or the very real fact that technology has dramatically changed the playing field and we do require new legislation to preserve the very real interests of everyone involved

Errrrt. Hold the train there bucko!


Making laws really does not solve technical issues these days. For example, it is illegal right now to breach copyright restriction, however people do it.

The bad thing with this decision is that people who create items that "could" be used for illegal activities could very well be stifled.

Think of it this way - Now, it's possible to sue handgun manufacturers because there is a possiblity that handguns might be used in a crime.

This overturning of a very well thought out and constitutionally valid peice of jurisprudence scares me. What does this court think they are? Their purpose it to insure that laws follow the consitiution - not to make law.

But back to fileswappers. If folks have an issue with this, then they need to implement a technical fix. Techinical fixes cross borders, and do not take laws to inact.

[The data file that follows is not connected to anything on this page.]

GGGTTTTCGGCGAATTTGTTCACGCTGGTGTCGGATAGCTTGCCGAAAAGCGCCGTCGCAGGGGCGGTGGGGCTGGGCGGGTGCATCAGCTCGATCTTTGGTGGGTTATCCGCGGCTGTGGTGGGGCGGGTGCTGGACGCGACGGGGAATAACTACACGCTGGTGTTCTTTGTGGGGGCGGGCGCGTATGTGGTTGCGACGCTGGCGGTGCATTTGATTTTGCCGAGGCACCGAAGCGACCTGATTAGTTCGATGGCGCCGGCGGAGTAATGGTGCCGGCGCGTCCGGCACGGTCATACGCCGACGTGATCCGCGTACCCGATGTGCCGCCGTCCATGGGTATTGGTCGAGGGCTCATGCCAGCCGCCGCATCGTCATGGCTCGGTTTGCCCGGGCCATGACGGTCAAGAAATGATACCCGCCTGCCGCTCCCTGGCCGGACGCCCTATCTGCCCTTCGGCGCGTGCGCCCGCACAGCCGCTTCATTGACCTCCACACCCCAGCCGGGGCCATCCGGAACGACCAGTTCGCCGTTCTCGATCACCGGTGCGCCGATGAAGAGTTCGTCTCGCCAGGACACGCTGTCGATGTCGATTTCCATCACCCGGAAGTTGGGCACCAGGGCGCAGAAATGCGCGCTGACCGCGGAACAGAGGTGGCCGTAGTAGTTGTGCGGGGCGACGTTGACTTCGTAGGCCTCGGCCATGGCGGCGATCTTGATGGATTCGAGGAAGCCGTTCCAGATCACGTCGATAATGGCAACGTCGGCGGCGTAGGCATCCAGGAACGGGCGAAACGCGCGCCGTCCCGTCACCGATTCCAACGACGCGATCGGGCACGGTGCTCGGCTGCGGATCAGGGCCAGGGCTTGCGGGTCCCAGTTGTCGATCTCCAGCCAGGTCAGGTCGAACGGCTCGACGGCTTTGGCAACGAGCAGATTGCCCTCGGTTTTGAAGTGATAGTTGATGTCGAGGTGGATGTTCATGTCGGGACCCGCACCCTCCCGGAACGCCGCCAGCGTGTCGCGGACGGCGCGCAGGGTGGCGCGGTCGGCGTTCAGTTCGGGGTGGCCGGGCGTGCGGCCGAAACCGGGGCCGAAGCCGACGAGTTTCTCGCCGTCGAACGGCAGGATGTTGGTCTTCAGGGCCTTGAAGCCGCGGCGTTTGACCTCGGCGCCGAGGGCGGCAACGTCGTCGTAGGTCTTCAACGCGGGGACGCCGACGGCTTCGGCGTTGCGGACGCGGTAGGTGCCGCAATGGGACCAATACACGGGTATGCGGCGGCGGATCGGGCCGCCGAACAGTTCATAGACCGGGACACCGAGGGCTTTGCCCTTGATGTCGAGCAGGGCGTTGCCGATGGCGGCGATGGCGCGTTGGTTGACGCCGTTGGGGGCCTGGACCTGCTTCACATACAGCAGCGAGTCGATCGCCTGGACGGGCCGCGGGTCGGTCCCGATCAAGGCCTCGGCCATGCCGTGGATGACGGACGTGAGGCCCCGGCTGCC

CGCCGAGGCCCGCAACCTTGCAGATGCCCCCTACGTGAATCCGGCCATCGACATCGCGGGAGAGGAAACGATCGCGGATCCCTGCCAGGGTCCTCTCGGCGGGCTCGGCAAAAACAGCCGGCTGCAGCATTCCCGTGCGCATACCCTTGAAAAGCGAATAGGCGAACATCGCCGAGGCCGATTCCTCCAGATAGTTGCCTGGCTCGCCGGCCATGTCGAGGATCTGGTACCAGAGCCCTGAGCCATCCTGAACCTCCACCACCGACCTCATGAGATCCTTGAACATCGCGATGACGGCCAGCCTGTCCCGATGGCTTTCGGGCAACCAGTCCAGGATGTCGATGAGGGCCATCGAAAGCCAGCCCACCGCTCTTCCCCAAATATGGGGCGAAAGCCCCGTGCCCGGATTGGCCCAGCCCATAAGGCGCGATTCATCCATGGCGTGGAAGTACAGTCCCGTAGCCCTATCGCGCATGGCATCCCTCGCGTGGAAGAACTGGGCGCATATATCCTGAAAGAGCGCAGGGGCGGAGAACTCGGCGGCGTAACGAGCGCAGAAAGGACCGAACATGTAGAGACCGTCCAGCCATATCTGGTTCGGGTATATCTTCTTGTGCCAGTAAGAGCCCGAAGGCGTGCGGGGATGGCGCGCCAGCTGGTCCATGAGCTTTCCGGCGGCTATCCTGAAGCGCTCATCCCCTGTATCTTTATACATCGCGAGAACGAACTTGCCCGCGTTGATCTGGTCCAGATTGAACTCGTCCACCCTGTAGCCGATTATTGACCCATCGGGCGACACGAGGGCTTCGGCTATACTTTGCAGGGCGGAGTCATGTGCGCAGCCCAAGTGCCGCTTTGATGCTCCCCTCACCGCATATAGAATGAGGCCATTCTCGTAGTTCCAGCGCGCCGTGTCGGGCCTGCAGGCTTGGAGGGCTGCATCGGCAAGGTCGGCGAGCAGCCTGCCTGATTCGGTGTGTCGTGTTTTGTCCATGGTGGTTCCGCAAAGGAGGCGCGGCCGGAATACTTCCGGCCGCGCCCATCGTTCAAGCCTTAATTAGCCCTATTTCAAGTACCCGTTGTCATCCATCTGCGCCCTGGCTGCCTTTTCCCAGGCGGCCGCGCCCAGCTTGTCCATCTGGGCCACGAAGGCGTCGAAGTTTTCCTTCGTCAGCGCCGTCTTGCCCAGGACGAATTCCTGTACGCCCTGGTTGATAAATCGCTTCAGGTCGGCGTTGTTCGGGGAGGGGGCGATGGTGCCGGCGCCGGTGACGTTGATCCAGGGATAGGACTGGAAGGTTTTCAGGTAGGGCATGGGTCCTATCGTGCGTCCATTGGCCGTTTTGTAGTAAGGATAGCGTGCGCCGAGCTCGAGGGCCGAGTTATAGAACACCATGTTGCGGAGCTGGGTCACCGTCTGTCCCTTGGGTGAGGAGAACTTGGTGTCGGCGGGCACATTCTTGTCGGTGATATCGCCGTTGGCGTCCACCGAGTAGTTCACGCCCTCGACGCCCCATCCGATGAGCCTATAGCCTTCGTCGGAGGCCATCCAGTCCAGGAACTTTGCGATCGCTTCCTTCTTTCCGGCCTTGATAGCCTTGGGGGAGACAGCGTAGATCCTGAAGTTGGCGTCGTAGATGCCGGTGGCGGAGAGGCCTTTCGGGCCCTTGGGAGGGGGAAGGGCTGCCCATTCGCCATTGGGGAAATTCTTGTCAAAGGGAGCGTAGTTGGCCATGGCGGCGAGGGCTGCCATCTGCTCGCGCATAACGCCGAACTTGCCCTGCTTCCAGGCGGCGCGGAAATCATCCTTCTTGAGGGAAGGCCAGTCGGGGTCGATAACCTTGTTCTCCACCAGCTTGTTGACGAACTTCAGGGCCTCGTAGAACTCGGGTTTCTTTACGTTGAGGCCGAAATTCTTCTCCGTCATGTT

6/27/2005 02:45:00 PM  
Blogger Dave Justus said...

I have heard it said, and agree, that the internet is the biggest change to publishing since Gutenberg.

Before Gutenberg no one saw any need or use for copywright at all.

Technology changed however, and people realized that in order to create incentives for people to create, we had to limit the right to copy the material that they created.

As other technologies have impacted this (and they have been far less signifigant to the ability to copy and distribute information than the internet has been) laws have evolved to try and keep a balance and continue to provide incentives to those who produce things.

Imagining that the immense power of the internet should not change our legislation on this at all is foolish in the extreme in my opinion.

I also strongly doubt that a purely technical solution, without any legislative backing will have any effect.

6/27/2005 03:06:00 PM